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Jacques Marquette

Photograph of the Jacques Marquette statue in Statuary Hall at the U.S. Capitol in Washington, D.C.
Jacques Marquette (1637-1675) was a Jesuit missionary best known for exploring the upper Mississippi River with Louis Jolliet. Born in Laon, France, Marquette became a member of the Society of Jesus at the age of seventeen. He was assigned to the missionary outpost of Quebec in 1666. Having envisioned being a missionary since boyhood, Marquette… Read More

James Groppi

Grayscale full shot of Father James Groppi sitting with a group of young people in his glasses and clergy shirt. He sits in the middle while putting on his left shoe. Some of the marchers wear sweatshirts that read "Milwaukee N.A.A.C.P Youth Council."
James Groppi (1930-1985) was the most famous cleric in the history of the Roman Catholic Archdiocese of Milwaukee. He was born November 16, 1930, raised in a home attached to his family’s grocery store in Bay View, and attended nearby Immaculate Conception Church as well as Boys Tech and Bay View high schools. Feeling a… Read More

Jehovah’s Witnesses

A large audience listens to a speaker at the 1978 National Jehovah's Witnesses Convention, held in Milwaukee.
In 2015, the Watchtower Bible and Tract Society—the publishing arm of the Jehovah’s Witnesses—counted a monthly average of 1,195,081 actively preaching Jehovah’s Witnesses in the United States. While the Society does not keep numbers for individual communities, a 2014 Pew Research Center survey estimated that roughly one percent of adult Wisconsinites self-identified as Witnesses. In… Read More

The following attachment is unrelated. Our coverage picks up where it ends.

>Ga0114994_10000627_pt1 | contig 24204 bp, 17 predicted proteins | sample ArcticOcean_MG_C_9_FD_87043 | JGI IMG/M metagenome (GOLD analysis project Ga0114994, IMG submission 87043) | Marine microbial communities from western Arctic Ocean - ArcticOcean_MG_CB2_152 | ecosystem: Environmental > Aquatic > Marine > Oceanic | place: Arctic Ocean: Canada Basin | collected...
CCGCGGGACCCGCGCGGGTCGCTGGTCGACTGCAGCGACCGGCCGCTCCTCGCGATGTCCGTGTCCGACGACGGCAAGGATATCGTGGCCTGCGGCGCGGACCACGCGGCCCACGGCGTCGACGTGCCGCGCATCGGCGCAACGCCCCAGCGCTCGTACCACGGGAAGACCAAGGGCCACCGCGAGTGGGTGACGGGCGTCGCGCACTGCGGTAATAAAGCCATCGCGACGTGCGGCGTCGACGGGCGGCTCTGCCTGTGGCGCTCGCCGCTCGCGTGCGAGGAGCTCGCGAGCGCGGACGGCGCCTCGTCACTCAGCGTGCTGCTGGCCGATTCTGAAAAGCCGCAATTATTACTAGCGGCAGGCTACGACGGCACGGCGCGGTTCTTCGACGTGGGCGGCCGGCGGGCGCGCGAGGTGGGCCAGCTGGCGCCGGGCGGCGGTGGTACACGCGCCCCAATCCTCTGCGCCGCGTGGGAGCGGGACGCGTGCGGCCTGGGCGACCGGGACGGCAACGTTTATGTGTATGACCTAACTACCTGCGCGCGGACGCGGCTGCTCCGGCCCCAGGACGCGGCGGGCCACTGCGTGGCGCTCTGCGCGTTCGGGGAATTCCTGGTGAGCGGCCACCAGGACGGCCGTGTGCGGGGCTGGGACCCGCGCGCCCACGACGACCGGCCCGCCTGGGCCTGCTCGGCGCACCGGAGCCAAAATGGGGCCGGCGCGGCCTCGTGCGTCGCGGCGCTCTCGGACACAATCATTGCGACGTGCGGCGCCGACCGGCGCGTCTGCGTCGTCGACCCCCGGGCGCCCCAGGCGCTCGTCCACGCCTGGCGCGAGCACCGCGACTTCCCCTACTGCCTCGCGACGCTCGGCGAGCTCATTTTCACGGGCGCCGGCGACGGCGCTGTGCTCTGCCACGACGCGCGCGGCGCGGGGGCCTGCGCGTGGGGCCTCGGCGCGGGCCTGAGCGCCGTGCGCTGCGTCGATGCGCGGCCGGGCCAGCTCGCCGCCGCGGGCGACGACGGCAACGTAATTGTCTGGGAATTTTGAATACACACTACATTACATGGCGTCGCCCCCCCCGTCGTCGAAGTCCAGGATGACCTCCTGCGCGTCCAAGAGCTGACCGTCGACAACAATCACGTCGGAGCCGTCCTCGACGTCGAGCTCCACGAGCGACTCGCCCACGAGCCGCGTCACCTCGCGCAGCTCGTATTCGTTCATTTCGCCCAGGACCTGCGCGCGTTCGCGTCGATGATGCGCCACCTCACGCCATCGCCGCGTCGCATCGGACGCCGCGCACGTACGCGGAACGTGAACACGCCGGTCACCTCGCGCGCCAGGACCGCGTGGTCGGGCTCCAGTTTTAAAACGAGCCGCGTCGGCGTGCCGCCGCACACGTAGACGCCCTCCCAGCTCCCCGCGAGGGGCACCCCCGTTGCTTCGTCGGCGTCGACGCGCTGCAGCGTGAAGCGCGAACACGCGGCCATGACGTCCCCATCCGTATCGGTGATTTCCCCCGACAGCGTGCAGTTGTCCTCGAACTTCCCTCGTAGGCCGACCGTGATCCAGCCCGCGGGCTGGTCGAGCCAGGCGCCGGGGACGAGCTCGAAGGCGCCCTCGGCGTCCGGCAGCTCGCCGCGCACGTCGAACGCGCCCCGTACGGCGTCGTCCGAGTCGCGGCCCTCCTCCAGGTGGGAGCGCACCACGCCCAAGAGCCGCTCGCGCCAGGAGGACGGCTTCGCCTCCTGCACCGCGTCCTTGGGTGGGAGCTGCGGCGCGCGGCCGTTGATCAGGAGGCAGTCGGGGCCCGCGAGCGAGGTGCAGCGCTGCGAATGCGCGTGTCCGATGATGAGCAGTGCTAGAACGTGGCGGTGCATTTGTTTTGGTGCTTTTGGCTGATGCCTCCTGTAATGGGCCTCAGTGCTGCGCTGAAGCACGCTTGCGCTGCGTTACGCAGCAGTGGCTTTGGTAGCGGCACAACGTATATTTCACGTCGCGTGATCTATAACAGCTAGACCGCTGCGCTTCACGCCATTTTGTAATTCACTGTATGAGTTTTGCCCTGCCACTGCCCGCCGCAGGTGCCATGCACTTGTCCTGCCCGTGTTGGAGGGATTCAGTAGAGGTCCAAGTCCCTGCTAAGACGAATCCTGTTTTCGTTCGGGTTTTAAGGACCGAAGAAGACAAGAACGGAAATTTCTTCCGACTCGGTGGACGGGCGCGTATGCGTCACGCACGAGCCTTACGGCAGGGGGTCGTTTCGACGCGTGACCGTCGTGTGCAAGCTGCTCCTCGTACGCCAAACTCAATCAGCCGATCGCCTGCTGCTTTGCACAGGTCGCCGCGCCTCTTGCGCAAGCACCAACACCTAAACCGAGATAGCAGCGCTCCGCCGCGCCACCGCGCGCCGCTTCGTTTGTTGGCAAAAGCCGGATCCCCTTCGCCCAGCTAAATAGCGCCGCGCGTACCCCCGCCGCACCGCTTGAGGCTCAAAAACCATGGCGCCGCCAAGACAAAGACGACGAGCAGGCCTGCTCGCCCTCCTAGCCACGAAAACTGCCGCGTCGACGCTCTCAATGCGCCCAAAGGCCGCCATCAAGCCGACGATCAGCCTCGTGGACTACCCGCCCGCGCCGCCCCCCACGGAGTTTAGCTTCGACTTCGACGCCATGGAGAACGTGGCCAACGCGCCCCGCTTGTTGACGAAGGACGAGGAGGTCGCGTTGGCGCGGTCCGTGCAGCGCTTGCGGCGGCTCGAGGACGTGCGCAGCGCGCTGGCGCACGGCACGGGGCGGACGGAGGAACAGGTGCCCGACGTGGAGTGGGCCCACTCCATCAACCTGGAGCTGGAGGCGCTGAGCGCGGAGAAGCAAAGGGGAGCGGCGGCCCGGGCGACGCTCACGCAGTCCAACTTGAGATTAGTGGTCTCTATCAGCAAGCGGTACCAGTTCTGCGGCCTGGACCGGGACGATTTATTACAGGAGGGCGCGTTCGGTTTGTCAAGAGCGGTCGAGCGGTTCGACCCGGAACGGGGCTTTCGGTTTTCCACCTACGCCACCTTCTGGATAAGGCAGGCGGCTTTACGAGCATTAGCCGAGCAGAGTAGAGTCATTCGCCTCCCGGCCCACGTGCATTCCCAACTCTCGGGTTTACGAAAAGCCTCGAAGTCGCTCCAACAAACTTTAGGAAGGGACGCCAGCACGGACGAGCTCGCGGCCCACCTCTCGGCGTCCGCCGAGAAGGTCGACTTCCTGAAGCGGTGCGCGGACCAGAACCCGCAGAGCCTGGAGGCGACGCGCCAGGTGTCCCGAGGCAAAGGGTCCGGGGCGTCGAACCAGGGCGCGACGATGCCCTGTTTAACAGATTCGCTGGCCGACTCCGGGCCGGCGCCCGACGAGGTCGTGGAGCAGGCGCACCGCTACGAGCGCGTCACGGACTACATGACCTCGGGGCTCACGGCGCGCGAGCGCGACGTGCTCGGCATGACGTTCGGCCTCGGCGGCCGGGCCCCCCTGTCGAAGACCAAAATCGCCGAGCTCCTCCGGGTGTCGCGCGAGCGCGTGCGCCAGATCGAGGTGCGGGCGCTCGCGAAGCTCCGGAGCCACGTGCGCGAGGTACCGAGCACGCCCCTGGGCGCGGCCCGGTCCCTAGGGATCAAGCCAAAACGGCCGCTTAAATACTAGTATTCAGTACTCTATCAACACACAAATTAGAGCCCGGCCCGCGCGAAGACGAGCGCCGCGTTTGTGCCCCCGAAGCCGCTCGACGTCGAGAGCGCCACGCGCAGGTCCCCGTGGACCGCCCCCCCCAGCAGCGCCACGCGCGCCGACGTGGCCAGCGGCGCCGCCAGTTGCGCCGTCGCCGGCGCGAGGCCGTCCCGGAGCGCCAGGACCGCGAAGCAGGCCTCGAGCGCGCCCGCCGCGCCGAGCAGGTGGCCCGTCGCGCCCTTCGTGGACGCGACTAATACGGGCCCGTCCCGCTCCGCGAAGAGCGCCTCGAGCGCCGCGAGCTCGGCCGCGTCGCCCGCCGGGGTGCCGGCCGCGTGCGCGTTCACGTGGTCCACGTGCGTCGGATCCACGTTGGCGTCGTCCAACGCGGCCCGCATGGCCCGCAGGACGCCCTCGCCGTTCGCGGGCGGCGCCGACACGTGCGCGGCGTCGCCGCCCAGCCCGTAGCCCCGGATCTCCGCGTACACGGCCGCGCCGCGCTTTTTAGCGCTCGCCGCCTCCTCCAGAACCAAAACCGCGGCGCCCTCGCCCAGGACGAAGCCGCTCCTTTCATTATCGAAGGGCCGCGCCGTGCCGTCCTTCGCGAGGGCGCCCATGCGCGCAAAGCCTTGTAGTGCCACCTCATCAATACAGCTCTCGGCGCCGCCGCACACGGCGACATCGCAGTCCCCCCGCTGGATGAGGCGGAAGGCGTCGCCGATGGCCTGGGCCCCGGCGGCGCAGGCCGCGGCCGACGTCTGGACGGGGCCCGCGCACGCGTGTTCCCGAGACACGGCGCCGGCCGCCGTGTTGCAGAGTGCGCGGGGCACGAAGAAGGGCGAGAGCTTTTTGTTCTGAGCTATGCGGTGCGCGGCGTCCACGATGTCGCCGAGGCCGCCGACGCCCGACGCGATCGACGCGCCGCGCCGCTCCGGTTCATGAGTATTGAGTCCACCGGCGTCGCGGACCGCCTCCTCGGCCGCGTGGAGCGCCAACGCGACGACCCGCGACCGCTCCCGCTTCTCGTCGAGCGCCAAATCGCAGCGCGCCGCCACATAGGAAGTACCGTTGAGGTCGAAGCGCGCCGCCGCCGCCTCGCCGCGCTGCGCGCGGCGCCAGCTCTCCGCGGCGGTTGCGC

Photograph of the home of Congregation Emanu-El B’ne Jeshurun in River Hills. The Milwaukee congregations Emanu-El and B’ne Jeshurun combined in 1927.
Who is a Jew? The difficulties of definition were apparent in two recent publications. In 2011, the Milwaukee Jewish Federation commissioned a study which concluded that there were approximately 25,600 Jews in the Milwaukee metropolitan area. A 2013 Milwaukee Magazine article, using a measure of synagogue membership, said there were fewer than 9,000. Defining Jews… Read More


St. John's Evangelical was built between 1889 and 1890 to accommodate its growing congregation. It is a renowned example of Gothic architecture in Milwaukee.
Lutherans have been part of Milwaukee’s fabric from its earliest years. But the American Lutheran controversy—the tension between Americanization and maintaining religious identity—is at the core of the Lutheran experience in Milwaukee. Historian Mark Noll described the attempt to maintain an inherited faith in the context of Americanizing as “steering between the Scylla of assimilation… Read More